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Commander of the Cambodian Army Hun Manet visited Japan this week at the invitation of Japan’s Defense Ministry. Designated to be the successor of Prime Minister Hun Sen following his election in the ruling party late last year, Manet also held talks with Prime Minister Fumio Kishida, Japanese Foreign Minister Hayashi Yoshimasa and Defense Minister Nobuo Kishi during his visit.
Japan’s invitation to Manet has been seen by many as an effort to expand its engagement with Cambodia, mainly to challenge China’s rising influence. And I think it is, to an extent, politically and diplomatically symbolic as Japan became the first country to extend such an invitation since Manet was officially elected as a leadership candidate by the ruling Cambodian People’s Party (CPP) late last year.
In his talks with Manet on Feb. 14, Hayashi discussed many issues from strengthening bilateral ties to boosting regional cooperation to dealing with regional security challenges. Hayashi told Manet that Japan intends to assist Cambodia in promoting democracy through its national elections to be held this June and next year with diverse voices and reflecting the will of the people.
Japan expects more than a generational change in the Cambodian governing system.
Inviting Manet may signal that it comprehends the upcoming change in the country’s leadership and with whom it must engage in the long run after PM Hun Sen leaves his post.
The inclusion of new blood in the Cambodian leadership might be something Japan has long expected when it comes to Cambodian politics.
In August 2020, during his official visit to Cambodia, Hayashi’s predecessor and then foreign minister Motegi Toshimitsu pointed out that Japan has remained committed to helping Cambodia on the path of democratic development by incorporating youth strength as a pillar to help the country progress.
By forthrightly offering help to Manet, who is groomed to be the future prime minister, to strengthen Cambodian democracy, Japan wants to demonstrate that it anticipates a generational change in the country’s top leadership. But it also hopes to see a modification of the leadership style with more democratic ingredients if Manet is elected to lead the country in the future by the Cambodian people.
The action also can support Japan’s aspiration, as a traditional partner of Cambodia, to support the future leadership to build its democratic system with its characteristics in any way possible. With early engagement with the prime minister in the making, Japan also envisages that a new generation of Cambodian leadership may be looking for a more promising model of development for the future, for which Japan can offer help and lessons.
Japan has been one of Cambodia’s biggest donors, contributing to reconstructing the country from the 1990s. Moreover, it continues to expand its role in buttressing Cambodia’s socio-economic development as well as difficult democratic reforms.
Despite being criticized as being indulgent towards Cambodia when it comes to domestic political issues and democracy, Japan has seemed to consider its approach pragmatic and able to ensure both closer relations and fostering democratization.
It is also because it understands that democratization takes time and can be more complicated and arduous to cultivate in a country like Cambodia, taking into account many historical, social and cultural aspects.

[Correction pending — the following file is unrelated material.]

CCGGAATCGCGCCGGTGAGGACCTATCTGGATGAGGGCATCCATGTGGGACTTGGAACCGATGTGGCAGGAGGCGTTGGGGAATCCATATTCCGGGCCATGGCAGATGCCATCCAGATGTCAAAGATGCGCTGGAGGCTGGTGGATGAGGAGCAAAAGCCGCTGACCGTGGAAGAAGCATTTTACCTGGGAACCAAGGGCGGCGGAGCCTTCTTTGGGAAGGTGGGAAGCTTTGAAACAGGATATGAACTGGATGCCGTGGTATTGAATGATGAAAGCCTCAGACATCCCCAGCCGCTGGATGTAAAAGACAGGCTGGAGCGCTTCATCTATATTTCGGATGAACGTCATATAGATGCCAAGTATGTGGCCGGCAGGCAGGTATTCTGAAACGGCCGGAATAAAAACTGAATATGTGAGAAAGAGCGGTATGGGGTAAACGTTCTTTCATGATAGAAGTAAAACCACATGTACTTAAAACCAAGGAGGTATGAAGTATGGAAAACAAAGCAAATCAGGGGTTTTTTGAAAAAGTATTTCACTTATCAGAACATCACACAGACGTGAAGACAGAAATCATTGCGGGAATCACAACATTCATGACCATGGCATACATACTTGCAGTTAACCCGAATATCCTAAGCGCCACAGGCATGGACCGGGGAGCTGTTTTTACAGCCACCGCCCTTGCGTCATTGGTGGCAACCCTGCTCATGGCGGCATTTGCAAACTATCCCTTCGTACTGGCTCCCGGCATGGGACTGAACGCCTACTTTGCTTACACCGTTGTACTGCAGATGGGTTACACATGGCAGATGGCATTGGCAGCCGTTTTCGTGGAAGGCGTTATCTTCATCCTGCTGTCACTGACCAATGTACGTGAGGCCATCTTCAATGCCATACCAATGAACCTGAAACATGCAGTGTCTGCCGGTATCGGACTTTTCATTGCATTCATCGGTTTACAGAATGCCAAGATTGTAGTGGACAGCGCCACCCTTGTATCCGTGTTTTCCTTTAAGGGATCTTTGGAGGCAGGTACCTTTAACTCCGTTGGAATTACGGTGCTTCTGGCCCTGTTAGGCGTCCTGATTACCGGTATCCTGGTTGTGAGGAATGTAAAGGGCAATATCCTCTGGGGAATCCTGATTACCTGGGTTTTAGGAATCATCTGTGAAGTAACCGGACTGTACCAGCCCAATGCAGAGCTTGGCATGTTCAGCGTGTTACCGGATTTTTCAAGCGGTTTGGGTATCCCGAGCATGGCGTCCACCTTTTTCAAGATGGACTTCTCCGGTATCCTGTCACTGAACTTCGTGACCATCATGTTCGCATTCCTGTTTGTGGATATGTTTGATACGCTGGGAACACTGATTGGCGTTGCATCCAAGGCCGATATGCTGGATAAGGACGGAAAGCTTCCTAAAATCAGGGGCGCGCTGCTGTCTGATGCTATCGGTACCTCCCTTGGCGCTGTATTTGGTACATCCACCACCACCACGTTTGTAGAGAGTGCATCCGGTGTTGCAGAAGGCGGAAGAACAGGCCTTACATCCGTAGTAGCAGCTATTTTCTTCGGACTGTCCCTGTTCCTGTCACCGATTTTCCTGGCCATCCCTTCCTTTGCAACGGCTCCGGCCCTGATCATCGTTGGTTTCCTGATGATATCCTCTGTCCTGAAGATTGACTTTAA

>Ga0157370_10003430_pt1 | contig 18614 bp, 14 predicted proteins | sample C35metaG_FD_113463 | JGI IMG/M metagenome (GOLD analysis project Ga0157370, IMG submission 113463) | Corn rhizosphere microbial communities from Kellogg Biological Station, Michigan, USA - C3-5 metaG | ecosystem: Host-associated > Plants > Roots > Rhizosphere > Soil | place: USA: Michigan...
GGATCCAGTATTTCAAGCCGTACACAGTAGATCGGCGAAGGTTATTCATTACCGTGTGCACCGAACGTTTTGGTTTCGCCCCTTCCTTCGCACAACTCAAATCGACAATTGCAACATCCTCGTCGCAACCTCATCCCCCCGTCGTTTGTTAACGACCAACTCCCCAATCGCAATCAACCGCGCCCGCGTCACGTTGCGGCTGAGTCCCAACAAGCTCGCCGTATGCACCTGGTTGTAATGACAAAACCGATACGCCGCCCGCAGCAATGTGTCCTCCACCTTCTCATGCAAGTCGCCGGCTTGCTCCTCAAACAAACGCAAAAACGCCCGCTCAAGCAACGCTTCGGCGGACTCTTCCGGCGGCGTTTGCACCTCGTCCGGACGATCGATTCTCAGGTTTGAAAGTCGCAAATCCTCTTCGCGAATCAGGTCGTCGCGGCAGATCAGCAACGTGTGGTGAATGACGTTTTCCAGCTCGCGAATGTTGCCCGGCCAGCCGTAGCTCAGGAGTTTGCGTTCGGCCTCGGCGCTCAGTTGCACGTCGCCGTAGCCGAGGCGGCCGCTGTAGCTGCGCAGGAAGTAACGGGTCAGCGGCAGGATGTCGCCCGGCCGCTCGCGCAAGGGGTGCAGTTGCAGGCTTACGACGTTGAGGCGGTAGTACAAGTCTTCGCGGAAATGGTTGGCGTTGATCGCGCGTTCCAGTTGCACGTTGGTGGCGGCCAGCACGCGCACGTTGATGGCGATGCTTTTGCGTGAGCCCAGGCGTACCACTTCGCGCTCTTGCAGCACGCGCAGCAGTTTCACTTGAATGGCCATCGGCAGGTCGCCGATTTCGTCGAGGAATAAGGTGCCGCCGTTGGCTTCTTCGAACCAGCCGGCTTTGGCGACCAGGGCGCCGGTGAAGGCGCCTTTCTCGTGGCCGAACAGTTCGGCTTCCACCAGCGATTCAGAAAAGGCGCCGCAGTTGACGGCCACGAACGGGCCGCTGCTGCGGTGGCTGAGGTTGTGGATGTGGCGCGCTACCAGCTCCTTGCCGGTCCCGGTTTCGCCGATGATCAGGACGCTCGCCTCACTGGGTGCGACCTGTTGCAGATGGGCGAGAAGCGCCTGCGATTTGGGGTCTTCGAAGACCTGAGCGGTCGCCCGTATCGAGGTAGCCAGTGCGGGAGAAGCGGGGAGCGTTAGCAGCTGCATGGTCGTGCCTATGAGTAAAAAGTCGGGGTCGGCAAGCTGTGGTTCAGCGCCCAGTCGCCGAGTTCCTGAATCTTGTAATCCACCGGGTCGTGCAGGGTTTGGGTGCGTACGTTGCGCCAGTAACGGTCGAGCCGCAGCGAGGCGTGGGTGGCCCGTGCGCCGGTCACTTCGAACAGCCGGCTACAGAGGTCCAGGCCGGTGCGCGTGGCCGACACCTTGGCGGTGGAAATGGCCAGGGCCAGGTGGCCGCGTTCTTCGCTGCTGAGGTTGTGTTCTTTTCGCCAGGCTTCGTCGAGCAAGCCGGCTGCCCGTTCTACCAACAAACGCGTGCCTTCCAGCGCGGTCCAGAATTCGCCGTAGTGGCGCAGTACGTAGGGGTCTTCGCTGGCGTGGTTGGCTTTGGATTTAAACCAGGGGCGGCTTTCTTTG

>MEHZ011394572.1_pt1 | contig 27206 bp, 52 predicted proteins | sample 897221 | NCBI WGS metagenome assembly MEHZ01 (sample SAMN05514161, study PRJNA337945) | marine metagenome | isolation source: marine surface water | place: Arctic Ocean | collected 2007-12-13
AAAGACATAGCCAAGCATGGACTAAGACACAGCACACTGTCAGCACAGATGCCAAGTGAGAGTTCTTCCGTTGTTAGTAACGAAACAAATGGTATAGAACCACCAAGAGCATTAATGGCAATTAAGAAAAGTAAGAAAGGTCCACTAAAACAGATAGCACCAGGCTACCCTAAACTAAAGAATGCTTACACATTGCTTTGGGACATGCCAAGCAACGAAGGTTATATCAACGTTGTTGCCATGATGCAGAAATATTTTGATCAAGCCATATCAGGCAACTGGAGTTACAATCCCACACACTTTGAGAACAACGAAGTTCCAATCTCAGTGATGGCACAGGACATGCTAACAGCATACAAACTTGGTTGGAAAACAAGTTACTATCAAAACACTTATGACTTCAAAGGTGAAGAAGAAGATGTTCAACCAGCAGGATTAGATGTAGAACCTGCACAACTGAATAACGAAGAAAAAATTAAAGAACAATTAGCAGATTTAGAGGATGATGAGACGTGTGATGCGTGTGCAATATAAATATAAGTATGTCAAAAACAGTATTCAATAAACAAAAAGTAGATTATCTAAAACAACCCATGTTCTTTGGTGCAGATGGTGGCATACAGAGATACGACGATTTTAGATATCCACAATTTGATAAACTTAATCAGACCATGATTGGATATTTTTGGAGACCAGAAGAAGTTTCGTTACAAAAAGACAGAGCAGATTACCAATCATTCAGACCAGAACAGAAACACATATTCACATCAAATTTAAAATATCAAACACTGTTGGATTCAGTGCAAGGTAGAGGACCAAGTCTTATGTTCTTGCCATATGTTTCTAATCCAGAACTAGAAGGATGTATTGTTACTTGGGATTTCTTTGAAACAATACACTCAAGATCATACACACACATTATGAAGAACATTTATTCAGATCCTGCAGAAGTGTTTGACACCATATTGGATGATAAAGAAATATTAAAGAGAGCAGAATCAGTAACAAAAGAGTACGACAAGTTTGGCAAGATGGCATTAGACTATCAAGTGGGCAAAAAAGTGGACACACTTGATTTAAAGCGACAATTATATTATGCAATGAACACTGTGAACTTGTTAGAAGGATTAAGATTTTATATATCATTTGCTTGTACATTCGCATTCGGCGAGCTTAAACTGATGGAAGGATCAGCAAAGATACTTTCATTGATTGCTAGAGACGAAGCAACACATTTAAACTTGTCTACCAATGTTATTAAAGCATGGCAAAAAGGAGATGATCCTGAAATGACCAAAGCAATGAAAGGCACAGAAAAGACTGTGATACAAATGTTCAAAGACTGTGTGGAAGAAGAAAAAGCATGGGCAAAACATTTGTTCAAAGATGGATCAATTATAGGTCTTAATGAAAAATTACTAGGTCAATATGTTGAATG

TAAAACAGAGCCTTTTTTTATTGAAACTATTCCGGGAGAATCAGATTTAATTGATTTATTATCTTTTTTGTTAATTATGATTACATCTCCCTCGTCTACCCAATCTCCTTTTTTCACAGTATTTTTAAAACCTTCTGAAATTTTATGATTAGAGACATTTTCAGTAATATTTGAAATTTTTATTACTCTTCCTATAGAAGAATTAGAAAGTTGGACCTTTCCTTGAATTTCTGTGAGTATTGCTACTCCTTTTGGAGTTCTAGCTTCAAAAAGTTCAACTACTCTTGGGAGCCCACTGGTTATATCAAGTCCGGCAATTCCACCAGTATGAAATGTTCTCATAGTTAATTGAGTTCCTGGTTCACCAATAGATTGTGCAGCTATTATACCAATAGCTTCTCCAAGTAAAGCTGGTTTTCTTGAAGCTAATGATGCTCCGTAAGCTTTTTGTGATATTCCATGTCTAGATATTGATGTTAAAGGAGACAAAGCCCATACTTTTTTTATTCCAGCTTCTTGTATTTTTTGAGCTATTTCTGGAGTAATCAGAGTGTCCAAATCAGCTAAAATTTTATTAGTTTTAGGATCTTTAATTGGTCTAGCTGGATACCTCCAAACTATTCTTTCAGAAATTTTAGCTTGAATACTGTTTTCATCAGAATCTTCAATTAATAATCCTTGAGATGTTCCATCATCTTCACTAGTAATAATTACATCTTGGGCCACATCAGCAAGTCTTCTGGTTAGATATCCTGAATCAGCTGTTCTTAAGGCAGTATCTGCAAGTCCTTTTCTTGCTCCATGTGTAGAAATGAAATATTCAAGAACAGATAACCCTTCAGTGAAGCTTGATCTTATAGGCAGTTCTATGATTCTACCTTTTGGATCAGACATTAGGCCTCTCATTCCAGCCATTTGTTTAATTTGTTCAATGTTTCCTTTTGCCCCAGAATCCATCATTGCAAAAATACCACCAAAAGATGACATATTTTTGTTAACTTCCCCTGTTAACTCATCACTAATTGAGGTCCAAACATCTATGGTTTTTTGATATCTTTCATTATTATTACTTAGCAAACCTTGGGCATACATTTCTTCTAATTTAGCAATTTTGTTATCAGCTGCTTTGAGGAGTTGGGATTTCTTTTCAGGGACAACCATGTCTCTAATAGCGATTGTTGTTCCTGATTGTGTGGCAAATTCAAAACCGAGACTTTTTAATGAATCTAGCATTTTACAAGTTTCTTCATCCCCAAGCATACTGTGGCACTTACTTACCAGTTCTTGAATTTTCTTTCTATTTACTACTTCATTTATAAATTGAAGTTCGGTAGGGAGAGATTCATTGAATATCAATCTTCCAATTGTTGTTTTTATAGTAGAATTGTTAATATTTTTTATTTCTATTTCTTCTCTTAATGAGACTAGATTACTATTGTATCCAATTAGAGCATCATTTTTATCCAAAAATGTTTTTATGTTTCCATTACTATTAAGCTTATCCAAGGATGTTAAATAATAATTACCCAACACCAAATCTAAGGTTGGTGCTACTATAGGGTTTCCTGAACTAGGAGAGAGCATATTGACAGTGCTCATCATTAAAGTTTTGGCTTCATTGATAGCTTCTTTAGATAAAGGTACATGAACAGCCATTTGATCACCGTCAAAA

Expanding security ties with Cambodia with China in mind
During his meeting with Manet, PM Kishida also touched on enhancing security cooperation with Cambodia to ensure a free and open Indo-Pacific region amid growing Chinese economic and political clout in the region.
Realization of the free and open Indo-Pacific region is one of the key priorities of Kishida’s foreign policy, and, understandably, strengthening relations with key allies and regional partners like ASEAN countries including Cambodia is critical for Japan. And it is also taking into account the vital regional role of Cambodia as the current chair of the Association of Southeast Asian Nations (ASEAN).
Pursuing efforts to elevate security ties with Cambodia also falls in line with the government’s goal of establishing close defense cooperation with the Southeast Asian region and bolstering its regional role in security architecture.
Defense relations between the two also have reached a high level with both sides undertaking substantial steps to enable robust cooperation. In June last year, Cambodia’s Defense Minister Tea Banh and his Japanese counterpart Kishi also agreed on expanding cooperation between the Cambodian army and the Japanese Self-Defense Forces on counter-terrorism, human resource training, peacekeeping, disaster management and engineering.
Moreover, Japan inviting Manet also has already yielded more fruitful results, giving a greater boost to the Cambodian government to be more open to Japan in terms of defense partnership. On Feb.16, during the inauguration of bridges funded by the Japanese government, while praising Japan’s gesture in extending the invitation and special welcome to his son, Hun Sen also publicly announced that Cambodia is willing to further beef up defense collaboration with Japan, specifically holding joint military exercises.
Even though it remains to be seen what Manet’s leadership style and especially his foreign policy would be like, the Japanese government is taking another step to enhance engagement with the future leadership. To that end, what Japan is doing shows that it is always better to engage at the earliest time possible.